The impact of tenncare on hospital efficiency
2009
Health Care Manag Sci
3
12
201-16
Journal_Article
Home_Care_Agencies||Health_Facility_Environment||Insurance||National_Health_Programs
Economics_Performance_measurement
NA
NA
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Article Link
Chang, C. F. T., J. L. (2009). The impact of TennCare on hospital efficiency. [Journal Article]. Health Care Manag Sci, 12(3), 201-216.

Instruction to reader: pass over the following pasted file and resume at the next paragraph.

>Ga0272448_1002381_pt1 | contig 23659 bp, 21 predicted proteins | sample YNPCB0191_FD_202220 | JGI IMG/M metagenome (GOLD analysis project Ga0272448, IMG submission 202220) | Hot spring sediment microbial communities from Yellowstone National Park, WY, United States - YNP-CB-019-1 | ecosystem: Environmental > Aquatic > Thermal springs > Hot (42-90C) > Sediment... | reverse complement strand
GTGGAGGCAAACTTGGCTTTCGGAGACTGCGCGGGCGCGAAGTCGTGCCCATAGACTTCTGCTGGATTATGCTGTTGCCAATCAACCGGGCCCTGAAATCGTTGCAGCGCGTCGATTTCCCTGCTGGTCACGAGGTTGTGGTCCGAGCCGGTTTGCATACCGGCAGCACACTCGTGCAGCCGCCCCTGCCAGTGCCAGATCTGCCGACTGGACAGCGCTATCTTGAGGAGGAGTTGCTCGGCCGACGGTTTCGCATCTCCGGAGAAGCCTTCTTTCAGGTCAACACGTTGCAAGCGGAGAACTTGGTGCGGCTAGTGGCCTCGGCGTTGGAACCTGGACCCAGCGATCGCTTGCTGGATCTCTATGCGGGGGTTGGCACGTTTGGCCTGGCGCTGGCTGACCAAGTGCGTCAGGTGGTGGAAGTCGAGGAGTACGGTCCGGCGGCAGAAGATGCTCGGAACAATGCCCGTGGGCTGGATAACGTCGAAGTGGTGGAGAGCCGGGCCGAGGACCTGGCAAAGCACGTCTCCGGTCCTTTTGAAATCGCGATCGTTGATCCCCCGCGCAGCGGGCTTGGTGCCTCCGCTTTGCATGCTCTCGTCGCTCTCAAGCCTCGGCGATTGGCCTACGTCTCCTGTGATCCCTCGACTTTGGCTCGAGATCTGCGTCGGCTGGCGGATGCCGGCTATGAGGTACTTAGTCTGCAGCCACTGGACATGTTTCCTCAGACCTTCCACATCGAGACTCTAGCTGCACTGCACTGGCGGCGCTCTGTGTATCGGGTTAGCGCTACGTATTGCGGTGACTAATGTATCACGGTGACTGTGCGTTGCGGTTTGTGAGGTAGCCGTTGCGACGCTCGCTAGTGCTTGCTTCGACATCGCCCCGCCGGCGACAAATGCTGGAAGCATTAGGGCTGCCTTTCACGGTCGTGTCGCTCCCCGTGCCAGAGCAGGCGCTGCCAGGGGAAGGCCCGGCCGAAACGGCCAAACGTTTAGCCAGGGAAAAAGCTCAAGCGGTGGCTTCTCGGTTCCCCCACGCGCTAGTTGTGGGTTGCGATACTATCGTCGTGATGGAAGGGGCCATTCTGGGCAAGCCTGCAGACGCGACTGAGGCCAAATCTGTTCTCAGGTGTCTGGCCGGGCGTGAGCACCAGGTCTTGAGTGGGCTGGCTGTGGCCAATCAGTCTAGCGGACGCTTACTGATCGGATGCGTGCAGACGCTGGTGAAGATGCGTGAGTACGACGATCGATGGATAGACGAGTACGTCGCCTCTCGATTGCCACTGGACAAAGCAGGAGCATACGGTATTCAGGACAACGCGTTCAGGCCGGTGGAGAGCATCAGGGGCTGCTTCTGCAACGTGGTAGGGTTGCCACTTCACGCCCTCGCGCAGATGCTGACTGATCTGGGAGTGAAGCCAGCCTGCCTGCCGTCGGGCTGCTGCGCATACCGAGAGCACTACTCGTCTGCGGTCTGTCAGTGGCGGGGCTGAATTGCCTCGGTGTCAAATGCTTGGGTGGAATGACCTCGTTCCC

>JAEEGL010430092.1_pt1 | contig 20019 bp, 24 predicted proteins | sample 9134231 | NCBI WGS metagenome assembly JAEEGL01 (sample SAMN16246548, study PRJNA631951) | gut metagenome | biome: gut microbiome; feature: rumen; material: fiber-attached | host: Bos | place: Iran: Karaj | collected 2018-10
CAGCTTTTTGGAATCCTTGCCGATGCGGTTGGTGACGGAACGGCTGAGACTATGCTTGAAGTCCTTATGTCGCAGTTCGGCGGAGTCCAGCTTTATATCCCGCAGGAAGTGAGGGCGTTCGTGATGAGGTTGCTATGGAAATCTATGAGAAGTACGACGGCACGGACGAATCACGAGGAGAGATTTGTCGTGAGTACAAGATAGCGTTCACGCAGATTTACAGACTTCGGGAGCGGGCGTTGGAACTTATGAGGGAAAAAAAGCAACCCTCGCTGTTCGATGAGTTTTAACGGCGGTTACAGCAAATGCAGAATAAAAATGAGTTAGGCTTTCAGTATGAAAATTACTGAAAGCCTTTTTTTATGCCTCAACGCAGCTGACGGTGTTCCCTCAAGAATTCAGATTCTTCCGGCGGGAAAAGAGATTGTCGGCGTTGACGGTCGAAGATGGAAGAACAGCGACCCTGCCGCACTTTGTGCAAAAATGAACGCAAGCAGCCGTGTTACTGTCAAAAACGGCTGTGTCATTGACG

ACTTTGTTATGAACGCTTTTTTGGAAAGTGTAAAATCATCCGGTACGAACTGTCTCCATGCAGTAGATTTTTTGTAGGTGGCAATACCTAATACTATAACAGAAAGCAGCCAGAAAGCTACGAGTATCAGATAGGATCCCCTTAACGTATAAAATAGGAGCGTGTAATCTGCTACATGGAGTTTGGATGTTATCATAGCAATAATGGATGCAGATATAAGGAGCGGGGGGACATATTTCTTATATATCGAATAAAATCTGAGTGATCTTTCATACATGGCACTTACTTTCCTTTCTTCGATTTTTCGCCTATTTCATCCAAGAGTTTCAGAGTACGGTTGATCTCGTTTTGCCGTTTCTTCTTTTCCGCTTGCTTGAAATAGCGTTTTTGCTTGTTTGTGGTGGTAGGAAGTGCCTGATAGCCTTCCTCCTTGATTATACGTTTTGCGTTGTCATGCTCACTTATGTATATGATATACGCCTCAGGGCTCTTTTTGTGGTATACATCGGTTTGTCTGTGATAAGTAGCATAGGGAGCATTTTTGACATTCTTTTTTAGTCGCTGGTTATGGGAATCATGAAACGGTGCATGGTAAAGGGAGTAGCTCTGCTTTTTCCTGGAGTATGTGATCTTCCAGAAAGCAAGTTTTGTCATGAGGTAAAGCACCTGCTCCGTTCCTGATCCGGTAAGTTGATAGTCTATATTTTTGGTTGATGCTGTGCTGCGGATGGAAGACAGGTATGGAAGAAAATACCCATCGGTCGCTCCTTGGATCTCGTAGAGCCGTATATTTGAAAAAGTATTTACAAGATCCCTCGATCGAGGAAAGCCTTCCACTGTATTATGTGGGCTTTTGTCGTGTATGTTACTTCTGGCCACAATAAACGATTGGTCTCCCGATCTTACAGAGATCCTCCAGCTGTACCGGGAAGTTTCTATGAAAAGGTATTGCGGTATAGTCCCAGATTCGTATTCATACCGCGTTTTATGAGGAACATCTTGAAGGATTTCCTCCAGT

This study measures the effect of TennCare, a Medicaid managed care reform initiated in 1994, on the efficiency of hospitals in Tennessee. We apply a multiple-output stochastic frontier approach to a panel dataset that represents all short-term acute care hospitals operating in Tennessee for 1990-2001 and find a modest gain in operating efficiency overall. Our results also reveal that the effect of reform on hospital efficiency varies significantly with the admitting hospital's TennCare patient load and whether the hospital is located in an urban or rural area. During the study period, high-TennCare hospitals in urban areas saw efficiency gains in the 4 years immediately after the implementation of the program while high-TennCare hospitals in rural areas had significant efficiency losses. The effects immediately following the program's implementation on low-TennCare urban and rural hospitals are similar to those experienced by hospitals with high-TennCare admissions but the magnitude of the effects are much smaller. Policymakers considering large scale reforms of this type should be careful to take into consideration the likely differential responses from urban and rural hospitals that are prone to differ in payer mix and capacity to improve efficiency.